My Response to the Web 2.0 Service Mark Controversy
There’s been a lot of flak over Tim O’Reilly’s desire to trademark the term “Web 2.0″. The following is my response that I left on his site and expresses (somewhat succinctly) how I feel about it.
According to Wikipedia: Web 2.0 generally refers to a second generation of services available on the World Wide Web that lets people collaborate and share information online. In contrast to the first generation, Web 2.0 gives users an experience closer to desktop applications than the traditional static Web pages.”
Web 2.0 is a term often applied to a perceived ongoing transition of the World Wide Web from a collection of websites to a full-fledged computing platform serving web applications to end users. Ultimately Web 2.0 services are expected to replace desktop computing applications for many purposes.
To some extent Web 2.0 is a buzzword, incorporating whatever is newly popular on the Web (such as tags and podcasts), and its meaning is still in flux. O’Reilly recently claimed exclusive use of the term for conference names, further muddying the waters.
Given that the term ‘Web 2.0′ is just a “buzzword” for a trend in the World Wide Web, then the question begs to be asked is it reasonable that it could be trademarked any more than the words ‘Internet’, or ‘Blogosphere’ or anything else representing a generic “buzzword” that belongs to the greater public domain?
This is something that I would have expected from Bill Gates, and it would appear to be nothing more than a shameful power grab by certain corporate types that have a need to control things.
For indeed the primary purpose of trademarking anything is “control”. This notion is also indicative of a dangerous trend that is becoming more prevalent within the blogosphere and indeed the entire web.
Yes, as Mr. O’Reilly states a trademark is for preventing confusion within the marketplace or passing off on someone else’s turf, but he also forgets to mention towards what end? As someone who owns several trademarks and having worked in law, I can tell you with some certainty that a trademark is for enforcing exclusive use of a name or product for commercial gain.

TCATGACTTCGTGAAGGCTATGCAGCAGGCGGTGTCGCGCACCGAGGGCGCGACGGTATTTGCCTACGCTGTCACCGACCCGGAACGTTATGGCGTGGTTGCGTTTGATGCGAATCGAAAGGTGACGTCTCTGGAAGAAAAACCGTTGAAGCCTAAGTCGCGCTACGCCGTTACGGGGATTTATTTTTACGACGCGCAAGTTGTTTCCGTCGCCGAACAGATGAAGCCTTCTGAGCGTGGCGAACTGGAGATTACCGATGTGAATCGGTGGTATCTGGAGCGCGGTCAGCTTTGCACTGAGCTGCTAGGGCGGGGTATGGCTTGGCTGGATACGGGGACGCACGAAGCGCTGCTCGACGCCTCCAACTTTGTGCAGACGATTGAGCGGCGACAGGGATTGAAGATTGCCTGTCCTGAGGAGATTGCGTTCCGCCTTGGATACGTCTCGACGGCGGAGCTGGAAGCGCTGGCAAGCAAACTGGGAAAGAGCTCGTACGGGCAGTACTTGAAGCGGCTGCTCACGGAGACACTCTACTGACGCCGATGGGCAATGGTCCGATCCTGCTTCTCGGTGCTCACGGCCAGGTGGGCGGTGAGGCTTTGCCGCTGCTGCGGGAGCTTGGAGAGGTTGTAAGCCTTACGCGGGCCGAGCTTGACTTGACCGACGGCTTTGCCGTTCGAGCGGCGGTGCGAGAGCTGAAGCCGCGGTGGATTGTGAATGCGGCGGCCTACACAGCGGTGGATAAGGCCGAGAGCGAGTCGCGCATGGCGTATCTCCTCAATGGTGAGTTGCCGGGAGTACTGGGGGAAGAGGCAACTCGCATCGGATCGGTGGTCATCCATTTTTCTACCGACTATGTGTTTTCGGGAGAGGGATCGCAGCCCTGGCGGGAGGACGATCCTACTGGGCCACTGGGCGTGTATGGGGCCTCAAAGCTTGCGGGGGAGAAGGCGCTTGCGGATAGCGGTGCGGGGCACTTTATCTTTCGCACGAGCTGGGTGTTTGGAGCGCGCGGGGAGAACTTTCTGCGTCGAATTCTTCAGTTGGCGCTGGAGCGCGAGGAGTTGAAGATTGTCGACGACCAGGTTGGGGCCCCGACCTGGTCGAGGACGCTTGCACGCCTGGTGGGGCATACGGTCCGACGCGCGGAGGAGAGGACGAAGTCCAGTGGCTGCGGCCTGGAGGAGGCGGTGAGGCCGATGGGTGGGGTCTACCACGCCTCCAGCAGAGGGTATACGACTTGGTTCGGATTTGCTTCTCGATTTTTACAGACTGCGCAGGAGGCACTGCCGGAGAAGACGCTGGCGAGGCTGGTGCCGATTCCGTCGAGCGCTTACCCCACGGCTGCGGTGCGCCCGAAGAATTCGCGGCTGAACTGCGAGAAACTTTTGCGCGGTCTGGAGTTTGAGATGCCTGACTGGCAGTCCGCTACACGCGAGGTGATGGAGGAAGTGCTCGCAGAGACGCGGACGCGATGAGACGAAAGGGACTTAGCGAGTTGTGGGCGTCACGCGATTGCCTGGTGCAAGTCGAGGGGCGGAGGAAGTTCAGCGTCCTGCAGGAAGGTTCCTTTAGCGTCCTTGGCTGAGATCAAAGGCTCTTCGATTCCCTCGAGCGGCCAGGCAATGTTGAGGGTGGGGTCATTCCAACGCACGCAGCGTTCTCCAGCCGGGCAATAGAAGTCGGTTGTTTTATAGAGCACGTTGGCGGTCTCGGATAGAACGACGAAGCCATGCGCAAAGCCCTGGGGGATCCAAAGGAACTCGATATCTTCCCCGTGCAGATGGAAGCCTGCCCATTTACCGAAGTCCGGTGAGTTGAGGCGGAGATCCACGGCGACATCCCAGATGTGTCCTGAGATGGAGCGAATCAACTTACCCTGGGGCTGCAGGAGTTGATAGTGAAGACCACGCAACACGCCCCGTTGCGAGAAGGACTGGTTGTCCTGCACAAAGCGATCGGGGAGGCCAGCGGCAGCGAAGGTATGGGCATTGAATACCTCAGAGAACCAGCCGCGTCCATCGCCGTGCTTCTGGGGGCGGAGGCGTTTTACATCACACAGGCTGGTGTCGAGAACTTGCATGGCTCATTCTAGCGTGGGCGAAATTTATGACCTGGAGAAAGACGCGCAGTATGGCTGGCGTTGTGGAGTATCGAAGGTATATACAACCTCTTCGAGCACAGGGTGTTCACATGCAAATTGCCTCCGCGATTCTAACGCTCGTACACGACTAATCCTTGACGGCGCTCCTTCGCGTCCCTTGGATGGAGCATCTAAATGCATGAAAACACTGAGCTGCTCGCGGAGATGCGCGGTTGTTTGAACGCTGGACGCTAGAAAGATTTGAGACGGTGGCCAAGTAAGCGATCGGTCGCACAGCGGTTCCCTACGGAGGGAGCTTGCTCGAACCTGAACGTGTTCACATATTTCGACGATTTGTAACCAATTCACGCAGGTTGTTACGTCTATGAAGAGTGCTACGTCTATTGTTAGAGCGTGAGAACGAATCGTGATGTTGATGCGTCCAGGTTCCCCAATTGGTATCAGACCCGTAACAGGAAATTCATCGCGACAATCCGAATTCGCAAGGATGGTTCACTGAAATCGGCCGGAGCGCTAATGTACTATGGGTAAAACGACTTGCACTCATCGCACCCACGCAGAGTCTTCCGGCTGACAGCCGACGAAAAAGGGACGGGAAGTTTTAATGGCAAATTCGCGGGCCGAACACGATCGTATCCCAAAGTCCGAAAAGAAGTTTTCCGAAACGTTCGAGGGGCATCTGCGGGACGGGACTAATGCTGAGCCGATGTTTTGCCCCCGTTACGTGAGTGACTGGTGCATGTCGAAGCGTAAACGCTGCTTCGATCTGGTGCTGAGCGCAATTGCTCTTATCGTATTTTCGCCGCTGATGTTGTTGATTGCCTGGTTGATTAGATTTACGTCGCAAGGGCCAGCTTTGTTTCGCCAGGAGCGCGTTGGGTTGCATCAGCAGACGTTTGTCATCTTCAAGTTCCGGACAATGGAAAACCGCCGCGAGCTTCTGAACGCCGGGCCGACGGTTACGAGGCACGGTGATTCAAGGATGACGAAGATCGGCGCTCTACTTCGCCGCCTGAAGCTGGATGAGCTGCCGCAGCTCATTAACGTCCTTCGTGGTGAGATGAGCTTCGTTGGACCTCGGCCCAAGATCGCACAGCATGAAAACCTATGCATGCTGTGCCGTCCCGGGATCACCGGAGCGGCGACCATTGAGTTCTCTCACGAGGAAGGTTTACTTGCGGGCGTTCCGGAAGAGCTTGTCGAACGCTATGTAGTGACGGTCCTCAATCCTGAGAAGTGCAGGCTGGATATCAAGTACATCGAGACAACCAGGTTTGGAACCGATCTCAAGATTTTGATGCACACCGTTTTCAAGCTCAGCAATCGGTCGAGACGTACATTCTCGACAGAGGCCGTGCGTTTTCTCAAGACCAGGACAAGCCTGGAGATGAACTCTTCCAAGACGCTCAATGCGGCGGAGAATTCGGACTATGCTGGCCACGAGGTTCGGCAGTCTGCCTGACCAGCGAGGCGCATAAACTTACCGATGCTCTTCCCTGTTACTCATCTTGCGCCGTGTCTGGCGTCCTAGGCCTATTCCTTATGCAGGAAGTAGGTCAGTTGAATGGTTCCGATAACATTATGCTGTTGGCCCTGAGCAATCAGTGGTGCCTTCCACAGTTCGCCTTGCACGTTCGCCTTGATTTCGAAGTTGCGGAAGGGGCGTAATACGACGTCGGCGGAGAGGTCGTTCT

So who is zooming who here? If indeed it is not Mr. O’Reilly’s intention to own the exclusive “right to all use of the term Web 2.0″, then he could easily prove that by abandoning this nonsensical enterprise.
Albeit I am impressed with Mr. O’Reilly’s eloquent retort, but unfortunately my gut tells me that it is just smoke and mirrors to smooth over rough waters. For if it is true that the term “Web 2.0″ is going to be trademarked then I recommend that henceforth none of us should even consider using the term.
Of course, Tim could prove me wrong by showing his good faith and publicly denouncing his (or his partners’) desire to trademark the term, and in that respect I highly recommend that he does abandon this ridiculous notion and be satisfied with having been given the honor of coining the term. All kudos will be acknowledged.
Then again, maybe I should be calling my lawyer tomorrow and registering Web 5.0 (Dennis Howlett already owns 4.0). Now there’s an idea.
Sorry to have to disagree with you Tim, but I’m just expressing my right to say what’s on my mind (so long as I still can).
Instead of building walls let’s keep the internet open and available to everyone.
Related links: blog bloke, instabloke, blog, weblog, blogging, web 2.0, internet, computers and internet, technology, tech, web 2.0, web 2, conference trademark, o’reilly